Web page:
This, the third in Duncan's alchemist series, is in my view the best plotted and succeeds best in including the arcane as a key thread as opposed to using it to avoid lengthy detection/interrogation. The author appears to have achieved a level of historical authenticity and acknowledges his sources nicely.
Except for one. Just as Conan Doyle's Holmes inspired a slew of clones, some excellent, some mediocre, and some just plain awful, so Rex Stout's Nero Wolfe has his follow-ons. Of which this is one. And a very, very good one at that. Need a genius-class detective who almost never leaves his digs but has a suave man-about-town to do his footwork? OK, Wolfe and Archie Goodwin. Or Nostradamus and Alfeo Zeno.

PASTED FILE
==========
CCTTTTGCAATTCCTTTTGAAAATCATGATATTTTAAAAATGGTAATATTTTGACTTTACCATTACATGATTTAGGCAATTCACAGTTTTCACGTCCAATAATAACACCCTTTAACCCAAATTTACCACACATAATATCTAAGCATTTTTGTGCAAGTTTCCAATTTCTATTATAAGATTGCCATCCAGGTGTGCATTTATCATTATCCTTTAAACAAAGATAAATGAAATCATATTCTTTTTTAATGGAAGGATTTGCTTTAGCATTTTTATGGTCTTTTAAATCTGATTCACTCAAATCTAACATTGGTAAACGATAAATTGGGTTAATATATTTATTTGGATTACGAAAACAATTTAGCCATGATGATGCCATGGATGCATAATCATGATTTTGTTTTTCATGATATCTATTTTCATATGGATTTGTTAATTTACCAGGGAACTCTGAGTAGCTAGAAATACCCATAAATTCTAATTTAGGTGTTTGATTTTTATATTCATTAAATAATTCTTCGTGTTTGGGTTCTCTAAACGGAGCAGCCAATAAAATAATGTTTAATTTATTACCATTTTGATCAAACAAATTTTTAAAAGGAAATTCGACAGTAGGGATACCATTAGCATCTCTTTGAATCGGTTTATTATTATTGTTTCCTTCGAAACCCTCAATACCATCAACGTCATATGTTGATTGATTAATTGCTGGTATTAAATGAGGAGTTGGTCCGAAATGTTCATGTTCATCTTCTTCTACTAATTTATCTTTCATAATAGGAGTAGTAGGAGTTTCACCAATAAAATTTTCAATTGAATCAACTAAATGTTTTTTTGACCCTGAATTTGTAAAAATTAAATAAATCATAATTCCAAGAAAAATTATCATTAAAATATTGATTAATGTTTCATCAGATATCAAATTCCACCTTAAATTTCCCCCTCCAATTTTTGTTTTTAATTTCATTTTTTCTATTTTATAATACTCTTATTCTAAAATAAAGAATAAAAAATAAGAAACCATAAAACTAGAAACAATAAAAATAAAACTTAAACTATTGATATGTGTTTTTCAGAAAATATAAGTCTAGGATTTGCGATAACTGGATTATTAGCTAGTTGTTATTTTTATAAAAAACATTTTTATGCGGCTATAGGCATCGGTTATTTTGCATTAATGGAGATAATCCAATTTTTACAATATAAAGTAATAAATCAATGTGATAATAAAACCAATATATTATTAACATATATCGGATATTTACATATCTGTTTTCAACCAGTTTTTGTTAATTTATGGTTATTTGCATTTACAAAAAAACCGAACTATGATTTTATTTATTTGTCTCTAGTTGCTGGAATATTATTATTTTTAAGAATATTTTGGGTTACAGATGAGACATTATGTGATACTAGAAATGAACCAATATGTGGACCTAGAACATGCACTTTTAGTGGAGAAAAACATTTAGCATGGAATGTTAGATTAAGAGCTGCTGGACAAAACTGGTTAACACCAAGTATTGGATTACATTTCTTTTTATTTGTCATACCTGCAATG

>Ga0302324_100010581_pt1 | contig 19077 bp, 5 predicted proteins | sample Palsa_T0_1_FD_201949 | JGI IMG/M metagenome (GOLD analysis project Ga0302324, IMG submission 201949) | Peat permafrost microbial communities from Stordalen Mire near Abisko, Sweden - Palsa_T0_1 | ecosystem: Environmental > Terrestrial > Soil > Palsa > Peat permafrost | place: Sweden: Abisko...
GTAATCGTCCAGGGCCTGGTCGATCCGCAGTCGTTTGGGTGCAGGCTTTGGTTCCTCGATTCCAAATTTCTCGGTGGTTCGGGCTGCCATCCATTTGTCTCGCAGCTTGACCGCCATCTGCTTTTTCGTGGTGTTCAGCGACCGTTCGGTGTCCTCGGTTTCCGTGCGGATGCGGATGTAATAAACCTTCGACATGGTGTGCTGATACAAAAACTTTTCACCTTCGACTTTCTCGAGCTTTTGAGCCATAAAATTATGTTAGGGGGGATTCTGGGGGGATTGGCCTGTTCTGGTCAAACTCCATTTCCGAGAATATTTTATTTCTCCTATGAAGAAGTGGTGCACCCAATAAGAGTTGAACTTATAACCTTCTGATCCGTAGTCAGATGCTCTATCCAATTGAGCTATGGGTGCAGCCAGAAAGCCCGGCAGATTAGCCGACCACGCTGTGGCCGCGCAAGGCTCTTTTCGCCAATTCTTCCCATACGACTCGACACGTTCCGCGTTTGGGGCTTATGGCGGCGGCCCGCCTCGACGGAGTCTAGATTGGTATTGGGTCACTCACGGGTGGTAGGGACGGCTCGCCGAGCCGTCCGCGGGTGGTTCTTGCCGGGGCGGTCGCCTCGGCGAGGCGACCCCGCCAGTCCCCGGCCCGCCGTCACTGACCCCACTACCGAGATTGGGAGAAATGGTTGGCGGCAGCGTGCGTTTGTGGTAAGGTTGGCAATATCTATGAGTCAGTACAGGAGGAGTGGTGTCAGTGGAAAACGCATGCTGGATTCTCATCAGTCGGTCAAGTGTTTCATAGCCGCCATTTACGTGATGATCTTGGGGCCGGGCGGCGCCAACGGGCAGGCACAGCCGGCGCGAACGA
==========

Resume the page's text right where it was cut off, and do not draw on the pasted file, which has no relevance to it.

By the way, if you are interested in an excellent compilation of Holmes "parodies, pastiches, and ponderings", look up Marv Kaye's anthology "The Game is Afoot" (Truth in packaging note: Marv is an old friend of mine.)The Game Is Afoot: Parodies, Pastiches and Ponderings of Sherlock Holmes